Re: NULLs: theoretical problems?
Date: Thu, 09 Aug 2007 11:54:46 GMT
"Bob Badour" <bbadour_at_pei.sympatico.ca> wrote in message
> Marshall wrote:
>> On Aug 8, 1:20 pm, Bob Badour <bbad..._at_pei.sympatico.ca> wrote:
>>>Jan Hidders wrote:
>>>>>>>exactly does that differ from scriptural interpretation and theories
>>>>>>Exactly! Rejecting straight away null values in any form or shape
>>>>>>without any sort of investigation of their properties would have been
>>>>>>much more scientific. :-)
>>>>>That doesn't answer the question. How does it differ from scriptural
>>>>>interpretation and theories thereof?
>>>>What makes you think they have anything in common?
>>>Each relates to interpretation and to an abstract entity taken as a
>> If I may jump in, I see a clear distinction. Where the domain is
>> itself, as is the case in mathematics or database theory or whatever,
>> it is perfectly reasonable to just make stuff up and see how it
>> If we get a useful formalism out of it, great; if not, we haven't
>> lost anything except the time spent on the investigation.
>> On the other hand, if we are discussing scriptural interpretation,
>> then those engaged in the process do *not* consider the domain
>> abstraction. Believers in deity x do not consider it an *abstraction*;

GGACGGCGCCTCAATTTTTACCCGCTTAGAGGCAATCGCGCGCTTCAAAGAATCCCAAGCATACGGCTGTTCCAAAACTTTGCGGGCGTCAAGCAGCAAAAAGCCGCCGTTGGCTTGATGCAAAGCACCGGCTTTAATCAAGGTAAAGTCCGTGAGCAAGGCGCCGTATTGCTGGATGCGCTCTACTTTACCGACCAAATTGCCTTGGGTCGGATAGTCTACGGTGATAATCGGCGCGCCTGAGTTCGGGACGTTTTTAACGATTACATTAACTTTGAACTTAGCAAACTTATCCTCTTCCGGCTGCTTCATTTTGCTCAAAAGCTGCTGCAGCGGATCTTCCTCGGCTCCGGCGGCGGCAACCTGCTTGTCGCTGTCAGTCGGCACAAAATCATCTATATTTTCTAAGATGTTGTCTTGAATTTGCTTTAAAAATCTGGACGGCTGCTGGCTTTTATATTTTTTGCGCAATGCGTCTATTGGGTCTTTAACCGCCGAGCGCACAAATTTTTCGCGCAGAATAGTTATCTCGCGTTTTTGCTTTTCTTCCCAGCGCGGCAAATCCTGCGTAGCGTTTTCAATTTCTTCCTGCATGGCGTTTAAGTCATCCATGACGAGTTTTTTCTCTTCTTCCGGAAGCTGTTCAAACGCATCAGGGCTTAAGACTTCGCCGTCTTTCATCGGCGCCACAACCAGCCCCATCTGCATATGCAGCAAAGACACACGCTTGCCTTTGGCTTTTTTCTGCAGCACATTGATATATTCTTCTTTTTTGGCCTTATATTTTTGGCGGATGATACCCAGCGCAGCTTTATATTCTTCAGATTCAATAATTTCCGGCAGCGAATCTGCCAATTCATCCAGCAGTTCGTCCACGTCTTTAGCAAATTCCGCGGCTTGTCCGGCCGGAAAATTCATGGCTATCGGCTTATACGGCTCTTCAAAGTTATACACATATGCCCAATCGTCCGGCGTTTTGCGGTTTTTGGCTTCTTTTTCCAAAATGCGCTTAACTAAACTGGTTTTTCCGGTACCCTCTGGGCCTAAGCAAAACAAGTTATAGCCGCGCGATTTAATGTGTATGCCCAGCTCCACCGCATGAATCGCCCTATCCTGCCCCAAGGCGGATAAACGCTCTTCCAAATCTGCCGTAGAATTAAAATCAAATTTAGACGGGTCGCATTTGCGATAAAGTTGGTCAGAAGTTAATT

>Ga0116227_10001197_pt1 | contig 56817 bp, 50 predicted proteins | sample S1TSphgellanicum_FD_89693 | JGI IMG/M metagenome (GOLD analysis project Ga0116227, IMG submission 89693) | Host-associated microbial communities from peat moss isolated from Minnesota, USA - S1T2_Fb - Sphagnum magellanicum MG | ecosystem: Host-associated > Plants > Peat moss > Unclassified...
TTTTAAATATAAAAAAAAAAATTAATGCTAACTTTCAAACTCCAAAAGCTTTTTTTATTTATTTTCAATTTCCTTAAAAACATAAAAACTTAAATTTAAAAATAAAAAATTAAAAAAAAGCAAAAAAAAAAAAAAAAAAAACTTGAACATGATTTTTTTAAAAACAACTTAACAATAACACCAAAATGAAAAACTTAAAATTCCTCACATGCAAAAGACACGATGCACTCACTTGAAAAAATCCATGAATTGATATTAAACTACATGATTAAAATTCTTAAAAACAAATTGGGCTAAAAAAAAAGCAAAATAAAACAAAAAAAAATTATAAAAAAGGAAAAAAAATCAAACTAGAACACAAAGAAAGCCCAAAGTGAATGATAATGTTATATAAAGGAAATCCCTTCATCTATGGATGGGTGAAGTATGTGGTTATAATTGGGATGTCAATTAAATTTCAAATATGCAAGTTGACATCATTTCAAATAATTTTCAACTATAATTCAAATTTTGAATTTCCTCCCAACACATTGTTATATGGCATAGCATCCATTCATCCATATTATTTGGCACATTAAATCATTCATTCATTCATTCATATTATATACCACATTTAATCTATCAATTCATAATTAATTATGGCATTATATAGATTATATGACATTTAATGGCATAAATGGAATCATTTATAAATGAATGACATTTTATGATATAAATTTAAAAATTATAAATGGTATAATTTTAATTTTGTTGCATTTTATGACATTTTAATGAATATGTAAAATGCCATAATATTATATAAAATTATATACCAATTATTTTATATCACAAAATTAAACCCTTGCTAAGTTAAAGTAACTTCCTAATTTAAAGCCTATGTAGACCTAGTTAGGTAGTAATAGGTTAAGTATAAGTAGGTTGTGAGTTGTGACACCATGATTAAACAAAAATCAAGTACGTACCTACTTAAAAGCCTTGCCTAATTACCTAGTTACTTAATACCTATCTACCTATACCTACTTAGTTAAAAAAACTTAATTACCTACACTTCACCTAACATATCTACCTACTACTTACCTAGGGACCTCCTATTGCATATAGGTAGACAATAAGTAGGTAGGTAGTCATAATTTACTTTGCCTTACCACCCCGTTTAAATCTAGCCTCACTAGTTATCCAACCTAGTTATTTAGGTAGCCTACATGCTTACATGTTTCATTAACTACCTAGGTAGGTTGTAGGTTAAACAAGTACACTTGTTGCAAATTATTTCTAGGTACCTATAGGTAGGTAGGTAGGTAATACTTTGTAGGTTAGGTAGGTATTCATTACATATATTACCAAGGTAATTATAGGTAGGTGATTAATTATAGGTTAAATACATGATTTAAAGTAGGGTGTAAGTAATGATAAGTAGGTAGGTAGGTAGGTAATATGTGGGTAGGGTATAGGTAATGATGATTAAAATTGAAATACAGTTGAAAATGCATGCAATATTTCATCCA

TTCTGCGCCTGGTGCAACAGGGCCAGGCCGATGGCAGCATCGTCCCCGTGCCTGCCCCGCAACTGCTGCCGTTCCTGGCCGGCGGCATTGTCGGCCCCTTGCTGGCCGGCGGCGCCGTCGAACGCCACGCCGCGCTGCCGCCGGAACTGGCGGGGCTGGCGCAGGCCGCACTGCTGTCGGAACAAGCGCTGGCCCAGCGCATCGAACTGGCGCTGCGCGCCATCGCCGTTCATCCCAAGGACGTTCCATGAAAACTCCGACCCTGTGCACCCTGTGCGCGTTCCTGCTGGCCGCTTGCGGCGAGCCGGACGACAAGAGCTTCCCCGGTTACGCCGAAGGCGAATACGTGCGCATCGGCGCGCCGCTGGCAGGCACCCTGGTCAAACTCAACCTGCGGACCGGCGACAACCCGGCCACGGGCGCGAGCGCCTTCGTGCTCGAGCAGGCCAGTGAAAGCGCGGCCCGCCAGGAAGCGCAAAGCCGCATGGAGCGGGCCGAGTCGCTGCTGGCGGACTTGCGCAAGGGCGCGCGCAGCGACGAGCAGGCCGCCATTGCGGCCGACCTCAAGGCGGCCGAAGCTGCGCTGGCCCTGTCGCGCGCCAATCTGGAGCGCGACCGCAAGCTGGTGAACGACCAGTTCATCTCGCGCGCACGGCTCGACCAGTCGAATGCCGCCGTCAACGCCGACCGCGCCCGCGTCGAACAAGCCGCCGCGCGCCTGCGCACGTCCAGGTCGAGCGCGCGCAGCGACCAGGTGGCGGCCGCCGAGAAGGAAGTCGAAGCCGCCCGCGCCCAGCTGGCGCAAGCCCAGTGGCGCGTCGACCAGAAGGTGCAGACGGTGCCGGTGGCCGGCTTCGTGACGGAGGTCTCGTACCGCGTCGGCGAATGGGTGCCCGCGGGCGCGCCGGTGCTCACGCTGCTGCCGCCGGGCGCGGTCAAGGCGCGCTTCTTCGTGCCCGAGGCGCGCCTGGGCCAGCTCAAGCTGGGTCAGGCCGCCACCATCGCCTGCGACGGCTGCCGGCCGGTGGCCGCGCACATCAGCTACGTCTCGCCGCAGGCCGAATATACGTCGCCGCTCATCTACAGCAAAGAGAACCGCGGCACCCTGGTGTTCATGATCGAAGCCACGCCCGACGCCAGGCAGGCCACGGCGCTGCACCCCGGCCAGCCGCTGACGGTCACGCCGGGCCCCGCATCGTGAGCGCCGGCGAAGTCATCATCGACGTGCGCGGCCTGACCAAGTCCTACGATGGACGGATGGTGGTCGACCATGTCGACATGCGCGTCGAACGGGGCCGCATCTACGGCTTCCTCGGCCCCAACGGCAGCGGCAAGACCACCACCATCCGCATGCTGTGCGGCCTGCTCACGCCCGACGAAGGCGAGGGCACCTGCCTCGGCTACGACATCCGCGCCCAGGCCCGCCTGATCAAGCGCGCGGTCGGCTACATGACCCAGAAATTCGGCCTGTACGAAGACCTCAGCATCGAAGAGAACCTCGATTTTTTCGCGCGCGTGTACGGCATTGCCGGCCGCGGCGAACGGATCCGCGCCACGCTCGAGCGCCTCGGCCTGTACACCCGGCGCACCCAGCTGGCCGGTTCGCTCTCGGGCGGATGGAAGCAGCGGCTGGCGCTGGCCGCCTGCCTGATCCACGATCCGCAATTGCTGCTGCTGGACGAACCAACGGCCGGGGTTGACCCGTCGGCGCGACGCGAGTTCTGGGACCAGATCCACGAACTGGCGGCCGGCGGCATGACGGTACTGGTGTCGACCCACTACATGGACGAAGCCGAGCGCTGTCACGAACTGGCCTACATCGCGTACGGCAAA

>> rather it is an attempt to explain the natural world. If they didn't
>> consider it "real" then they wouldn't be believers, would they?
>> Concepts such as natural numbers or relations or functions
>> do not exist in the same way that rocks and birds exist.
>> NULL "exists" in exactly the same way that 5 exists; the
>> only distinctions to be made between abstractions is in
>> their behavior and our judgment of their usefulness. I say
>> this even though I have a very low opinion of NULL.
>> Even the most solid and established database theory or
>> math is a purely human construct, and is generally understood
>> to be so by theoreticians in the field. I will not address the
>> question of what scripture *actually* is, but I will claim
>> that it is not understood to be a purely human construct
>> by its adherents.
> I suggest that 5 represents a concrete concept. We spend much of our
> primary school years internalizing that concept and similar concepts. We
> understand the fiveness of the points of a star on the American flag
> versus the sixness of the points of a Star of David.
5 is not a concrete concept. To be concrete is to be possibly spatiotemporally located. 5 does not appear in nature, but rather the physical manifestations of 5.
> From those concepts and from other concrete examples we build the concepts
> of rational, irrational and even complex numbers.
> We note the usefulness of certain operations. We extend those to further
> useful operations. Eventually, we start to reason about the properties of
> operations like distributivity, for example, divorced from any specific
> Eventually, we start to reason about entire algebras.
> Similarly, we can start with concrete concepts of true and false. We
> reason about conditions lacking certainty to invent probability and "fuzzy
> I just don't see where NULL comes from or where it goes. It seems to me
> like nothing more than a bad idea someone once thought would be expedient
> but was anything but.
Received on Thu Aug 09 2007 - 13:54:46 CEST